The 10 Best Electric Hand Saws
Since the initial publication of this wiki in October of 2017, we've made 15 edits to this page. There are plenty of little jobs out there for which a table saw would be overkill, not just because the pieces you need to cut might be smaller, but because they might not be terribly easy to access. A high-quality electric hand tool can give you more nuanced control over various precision cuts in the workshop and the home, as well as let you get to hard-to-reach foliage in the yard. When users buy our independently chosen editorial picks, we may earn commissions to support our work. Skip to the best electric hand saw on Amazon.
March 20, 2019:
While there wasn't a tremendous amount of turmoil in this particular market sector this past year, the reciprocal Makita JR3050TZ proved itself to be exceptionally useful, and its reliability and versatility bumped it all the way up to our top spot. Further down the list, the old Tacklife reciprocal was swapped out for the company's circular model, which is both the better performer of the two and the one that's more readily available. The other notable rise comes from Dremel, as their small circular model far outperforms its diminutive stature. It probably won't find its way to number one as long as its portability is held back by the use of a power cord in lieu of rechargables.
Reciprocating And Circular Saws Explained
What might have previously taken 10 minutes or longer of brute force, can now be accomplished in a matter of seconds, without you ever having to break a sweat.
Electric saws may just be one of the greatest inventions on earth. Before the days of the powered saw, cutting through wood and other materials was an extremely laborious job. What might have previously taken 10 minutes or longer of brute force, can now be accomplished in a matter of seconds, without you ever having to break a sweat. Handheld electric saws come in many different forms, but they can all be broadly classified into two different categories based on their motion: reciprocating or circular.
Reciprocating saws move the blade in a push-and-pull action. You may commonly hear people referring to the reciprocating saw as a Sawzall. While Sawzall is actually a trademark of the Milwaukee Tool Company, it has become an eponym used to refer to all reciprocating saw brands, much like Kleenex for tissues or ChapStick for lip balm. Reciprocating saws have a design similar to a jigsaw — and in fact jigsaws are a type of reciprocating saw, though are rarely referred to as such — in that they feature a shoe at the base that can be rested against your stock to help you control the blade.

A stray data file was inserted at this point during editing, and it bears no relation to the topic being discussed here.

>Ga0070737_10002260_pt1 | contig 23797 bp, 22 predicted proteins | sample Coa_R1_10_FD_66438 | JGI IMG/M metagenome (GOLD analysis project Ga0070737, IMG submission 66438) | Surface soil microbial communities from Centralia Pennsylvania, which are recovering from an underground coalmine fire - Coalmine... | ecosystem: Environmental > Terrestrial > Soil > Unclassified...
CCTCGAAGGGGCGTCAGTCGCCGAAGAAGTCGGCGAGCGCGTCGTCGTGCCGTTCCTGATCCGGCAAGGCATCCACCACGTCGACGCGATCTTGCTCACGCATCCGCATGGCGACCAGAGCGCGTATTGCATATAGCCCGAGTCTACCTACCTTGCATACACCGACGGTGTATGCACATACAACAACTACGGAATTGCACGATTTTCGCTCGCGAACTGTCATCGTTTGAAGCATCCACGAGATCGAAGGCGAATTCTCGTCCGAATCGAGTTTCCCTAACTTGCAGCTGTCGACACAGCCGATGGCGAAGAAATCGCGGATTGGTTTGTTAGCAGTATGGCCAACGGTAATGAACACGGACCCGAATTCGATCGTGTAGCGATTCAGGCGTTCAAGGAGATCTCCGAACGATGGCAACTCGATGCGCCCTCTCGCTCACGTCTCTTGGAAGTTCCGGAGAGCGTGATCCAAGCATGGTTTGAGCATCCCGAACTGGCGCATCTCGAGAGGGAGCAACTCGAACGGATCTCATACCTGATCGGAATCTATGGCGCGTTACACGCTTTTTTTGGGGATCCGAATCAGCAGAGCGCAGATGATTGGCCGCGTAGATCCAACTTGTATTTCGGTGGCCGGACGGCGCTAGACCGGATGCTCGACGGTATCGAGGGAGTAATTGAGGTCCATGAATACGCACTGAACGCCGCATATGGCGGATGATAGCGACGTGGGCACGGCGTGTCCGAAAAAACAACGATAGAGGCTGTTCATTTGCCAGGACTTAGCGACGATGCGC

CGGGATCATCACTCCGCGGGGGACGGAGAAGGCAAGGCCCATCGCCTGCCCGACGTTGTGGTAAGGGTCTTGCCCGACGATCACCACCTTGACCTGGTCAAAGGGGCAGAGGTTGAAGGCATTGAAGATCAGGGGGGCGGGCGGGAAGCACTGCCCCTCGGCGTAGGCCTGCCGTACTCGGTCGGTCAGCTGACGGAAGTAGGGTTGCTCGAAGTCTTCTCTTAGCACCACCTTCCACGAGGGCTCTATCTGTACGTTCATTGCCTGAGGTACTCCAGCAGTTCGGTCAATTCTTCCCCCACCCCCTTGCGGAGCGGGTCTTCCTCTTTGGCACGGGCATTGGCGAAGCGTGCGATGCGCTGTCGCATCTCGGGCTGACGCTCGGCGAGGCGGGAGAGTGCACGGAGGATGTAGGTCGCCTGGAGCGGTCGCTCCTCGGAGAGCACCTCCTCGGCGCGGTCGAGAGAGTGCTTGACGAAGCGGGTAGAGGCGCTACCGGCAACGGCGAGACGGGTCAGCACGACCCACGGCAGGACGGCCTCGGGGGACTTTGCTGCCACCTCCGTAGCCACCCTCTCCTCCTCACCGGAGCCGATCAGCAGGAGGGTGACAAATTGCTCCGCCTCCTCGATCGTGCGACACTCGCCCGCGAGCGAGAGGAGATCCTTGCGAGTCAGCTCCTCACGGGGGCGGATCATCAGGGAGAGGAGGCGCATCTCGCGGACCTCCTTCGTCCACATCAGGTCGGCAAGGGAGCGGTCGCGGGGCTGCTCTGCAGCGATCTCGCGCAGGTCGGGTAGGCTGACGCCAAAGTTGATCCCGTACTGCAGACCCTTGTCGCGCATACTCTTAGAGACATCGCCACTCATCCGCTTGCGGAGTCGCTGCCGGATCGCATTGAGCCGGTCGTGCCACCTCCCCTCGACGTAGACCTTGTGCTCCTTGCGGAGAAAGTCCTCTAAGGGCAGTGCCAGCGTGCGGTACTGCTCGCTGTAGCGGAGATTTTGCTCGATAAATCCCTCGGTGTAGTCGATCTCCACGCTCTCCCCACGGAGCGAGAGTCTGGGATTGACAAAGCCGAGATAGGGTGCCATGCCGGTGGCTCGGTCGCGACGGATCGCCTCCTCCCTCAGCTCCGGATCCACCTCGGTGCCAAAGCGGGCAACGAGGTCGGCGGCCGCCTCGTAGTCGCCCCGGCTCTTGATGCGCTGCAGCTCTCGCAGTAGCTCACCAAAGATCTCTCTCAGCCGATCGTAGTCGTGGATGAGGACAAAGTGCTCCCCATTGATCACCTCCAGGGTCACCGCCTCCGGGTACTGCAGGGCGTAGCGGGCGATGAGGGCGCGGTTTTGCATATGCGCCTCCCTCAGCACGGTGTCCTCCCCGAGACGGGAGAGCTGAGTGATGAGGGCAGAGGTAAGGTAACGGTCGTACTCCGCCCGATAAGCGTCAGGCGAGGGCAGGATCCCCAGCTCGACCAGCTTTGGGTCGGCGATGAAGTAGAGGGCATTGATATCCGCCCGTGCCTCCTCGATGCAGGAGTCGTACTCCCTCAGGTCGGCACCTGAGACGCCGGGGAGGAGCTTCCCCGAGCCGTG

Reciprocating saws have a handle that is oriented to allow for comfortable use when cutting though vertical surfaces. Since they are larger and more powerful than the average jigsaw, they are intended for two-handed use and will have a second grip area closer to blade. Reciprocating saws are very powerful and, with the variety of different blades available, can cut through almost any type of material. They are perfect for rough cutting and demolition work. If you need to make smaller and more intricate cuts, then you may want to opt for a jigsaw instead.
Circular saws make use of an abrasive or toothed disc spinning in a rotary motion to cut through materials. Unlike with reciprocating saws, circular saws usually produce a very clean, straight cut and leave behind smooth edges. They are easier to control than reciprocating saws, making them better for applications where a strong kickback could cause damage. There are a variety of blades available for circular saws, allowing them to be used on a range of different materials. As with reciprocating saws, a trademarked term is commonly used to refer to circular saws, in this case Skil saw.
The Right Blade For The Job